How Corporate Publishing Has Destroyed Literature

Walter Rhein by Patrick Fore on Unsplash

It’s obvious that our country is in a complete state of political disarray, but it might be less apparent that our literature is also in shambles. Consider the number of political narratives that flood social media daily. Some of them are truthful, some of them are outright lies, but all of them are part of a larger objective. Our literature also plays an important part in the social narratives of our age, and it is impossible to accurately evaluate literature without recognizing how it represents a system that is also vulnerable to manipulation.

One of the great tragedies of educated individuals is that they often convince themselves they are not prone to falling victim to false information. However, it’s been my experience that when an educated person latches on to a false belief, he or she will defend it with the same tenacity as any other group.

Today there are only a handful of major media conglomerates that control the news, film, television, and publishing. Independent publishers fall outside of this network, and it’s telling to note the derision with which small publishers are often regarded.

Much of the mythos that surrounds large publishing can be easily disproven by even the most cursory of engagements with factual data. Although many defenders would claim that large publishers are more likely to publish quality work, it’s amazing how the majority of the books they do release fail to ever attract an audience or make a profit.

Considering the marketing advantages of large publishers, it’s astounding that the acquisitions editors should so frequently fail. Why does the public so often reject the novels that our vaunted literary system deems most likely to be of significance?

What is often overlooked in the academic study of literature is that book publishing is first and foremost a business. Although literature aspires to greater objectives, at the end of the day a publishing house must make money to maintain its influence.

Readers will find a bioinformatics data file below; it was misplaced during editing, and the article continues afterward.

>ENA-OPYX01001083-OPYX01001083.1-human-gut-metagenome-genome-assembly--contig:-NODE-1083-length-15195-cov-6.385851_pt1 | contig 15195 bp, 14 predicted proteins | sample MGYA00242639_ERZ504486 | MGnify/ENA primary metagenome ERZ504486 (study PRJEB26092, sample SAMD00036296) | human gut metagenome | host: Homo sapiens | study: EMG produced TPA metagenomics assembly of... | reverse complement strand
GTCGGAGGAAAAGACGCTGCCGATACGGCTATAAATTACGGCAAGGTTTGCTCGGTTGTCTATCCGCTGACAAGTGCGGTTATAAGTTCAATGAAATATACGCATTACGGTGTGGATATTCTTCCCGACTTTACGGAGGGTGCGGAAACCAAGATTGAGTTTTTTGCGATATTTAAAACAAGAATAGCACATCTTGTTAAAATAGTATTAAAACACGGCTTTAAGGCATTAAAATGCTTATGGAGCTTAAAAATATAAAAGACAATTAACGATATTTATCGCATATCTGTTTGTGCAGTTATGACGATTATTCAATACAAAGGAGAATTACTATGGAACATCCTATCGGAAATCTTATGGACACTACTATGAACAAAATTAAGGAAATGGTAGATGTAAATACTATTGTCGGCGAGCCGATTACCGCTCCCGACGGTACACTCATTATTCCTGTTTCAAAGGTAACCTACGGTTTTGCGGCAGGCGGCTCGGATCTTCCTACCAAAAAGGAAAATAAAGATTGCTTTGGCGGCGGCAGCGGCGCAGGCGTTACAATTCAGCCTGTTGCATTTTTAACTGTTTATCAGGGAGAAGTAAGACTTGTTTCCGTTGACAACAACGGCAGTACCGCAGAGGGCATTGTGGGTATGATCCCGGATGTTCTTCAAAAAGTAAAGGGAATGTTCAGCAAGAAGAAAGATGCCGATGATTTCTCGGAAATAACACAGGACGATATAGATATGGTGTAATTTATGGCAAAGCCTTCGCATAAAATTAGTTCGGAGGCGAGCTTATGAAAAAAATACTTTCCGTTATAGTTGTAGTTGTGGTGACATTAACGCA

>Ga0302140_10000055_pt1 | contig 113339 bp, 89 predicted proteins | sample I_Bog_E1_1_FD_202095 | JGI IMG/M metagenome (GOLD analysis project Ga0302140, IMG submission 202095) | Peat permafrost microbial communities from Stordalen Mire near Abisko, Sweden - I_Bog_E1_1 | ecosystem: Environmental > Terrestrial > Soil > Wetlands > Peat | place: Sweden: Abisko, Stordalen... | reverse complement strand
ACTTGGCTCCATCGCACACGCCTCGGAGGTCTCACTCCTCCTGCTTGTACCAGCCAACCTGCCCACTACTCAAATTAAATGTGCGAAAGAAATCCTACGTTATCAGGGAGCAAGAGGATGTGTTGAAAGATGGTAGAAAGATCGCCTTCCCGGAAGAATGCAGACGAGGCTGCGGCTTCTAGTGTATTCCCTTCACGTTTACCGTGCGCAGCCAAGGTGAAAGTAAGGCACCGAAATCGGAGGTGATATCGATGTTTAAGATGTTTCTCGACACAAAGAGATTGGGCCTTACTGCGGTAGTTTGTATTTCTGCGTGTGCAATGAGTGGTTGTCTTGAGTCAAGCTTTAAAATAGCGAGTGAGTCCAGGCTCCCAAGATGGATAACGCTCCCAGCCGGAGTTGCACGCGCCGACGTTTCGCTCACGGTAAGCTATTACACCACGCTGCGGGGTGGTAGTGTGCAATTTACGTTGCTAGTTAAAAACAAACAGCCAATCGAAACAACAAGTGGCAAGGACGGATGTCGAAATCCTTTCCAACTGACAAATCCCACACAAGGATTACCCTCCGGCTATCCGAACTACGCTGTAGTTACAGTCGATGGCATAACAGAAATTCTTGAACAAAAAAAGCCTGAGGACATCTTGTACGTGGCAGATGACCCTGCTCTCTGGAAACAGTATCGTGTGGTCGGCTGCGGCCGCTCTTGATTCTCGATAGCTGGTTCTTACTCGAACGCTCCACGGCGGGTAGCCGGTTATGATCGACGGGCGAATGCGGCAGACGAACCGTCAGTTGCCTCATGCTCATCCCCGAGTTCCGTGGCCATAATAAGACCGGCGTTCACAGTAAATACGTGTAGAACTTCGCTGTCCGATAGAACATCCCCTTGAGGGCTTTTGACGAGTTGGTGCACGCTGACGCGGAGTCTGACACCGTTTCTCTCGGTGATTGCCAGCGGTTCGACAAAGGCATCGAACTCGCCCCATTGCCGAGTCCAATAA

Therefore, as in any business model, it can be assumed that great works of literature are buried from public consumption because their success would threaten the bottom line of the dominant publishing houses. This is especially true if the content of the manuscript is of a nature that could be interpreted to undermine the existing system.

Minority voices are often overlooked in publishing, and stories are frequently stolen and repackaged in formats that cast dominant populations in a positive and undeserved light. I recently attended a presentation from an acquisitions editor who worked at a major publisher. He was a middle aged, Caucasian male. However, he was very clear on the point that the stories his publisher chose to release should be more diverse than just those that represented a Caucasian perspective.

The audience cheered, but I thought the comment was problematic.

If the major publisher truly wanted to grant more attention to underrepresented voices, why did they still retain a Caucasian gatekeeper as the acquisitions editor? Wouldn’t it be better to appoint a gatekeeper who had a cultural link to the importance of the stories being told and could, thus, select the manuscripts that most accurately reflected the trials of the group in question?

Maintaining a Caucasian gatekeeper essentially acts as a filter to remove any culturally based works that might shed light on the true oppression that has kept minority voices silent throughout history. Effectively, the whole emphasis on minority perspective is a sham designed to give the appearance of cultural awareness while maintaining the existing structure of subjugation.

In an ideal world, academics and publishing magazines would seek out the works of minority writers published by independent publishers who have also hired minorities as their acquisitions editors. However, the contempt shown to small presses represents the effect of the advertising power that the major publishers wield.

It is frankly very difficult for an authentic author to garner any attention for a quality work. Any criticism of establishment thinking is always met with resistance and sometimes violence, and that’s assuming the author can get the work published, read, or reviewed at all.

At some point or another you can catch all bibliophiles bemoaning the sorry state of today’s publishing. It’s not a secret. However, the next time they select a book, it’s likely to be the latest release from corporate publishing instead of an interesting, independent author or publisher. Our best readers and reviewers have been conditioned to completely disregard anything outside of the mainstream. This would be like film critics dismissing the works of auteurs in favor of the latest Marvel super hero movie.

Many writers wonder why they are compelled to keep telling stories despite all the obstacles that confront them. The fact of the matter is, if you don’t look a certain way, and you’re not from the right socioeconomic group, you are unlikely to receive a contract from a major publisher no matter how good your work is.

We have a system in place that doesn’t want certain stories told.

In my experience, these are the stories that most need to be told.

If you feel compelled to write, please keep writing. The false narratives always crumble into dust in the long run. The world needs you to give birth to the stories that matter, even if it isn’t ready to hear them just yet. Take comfort in the fact that the existence of those stories isn’t up to the world, it’s up to you.

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Walter Rhein is an author with Perseid Press. He also does a weekly column for The Writing Cooperative on Medium.

Chippewa Falls, WI

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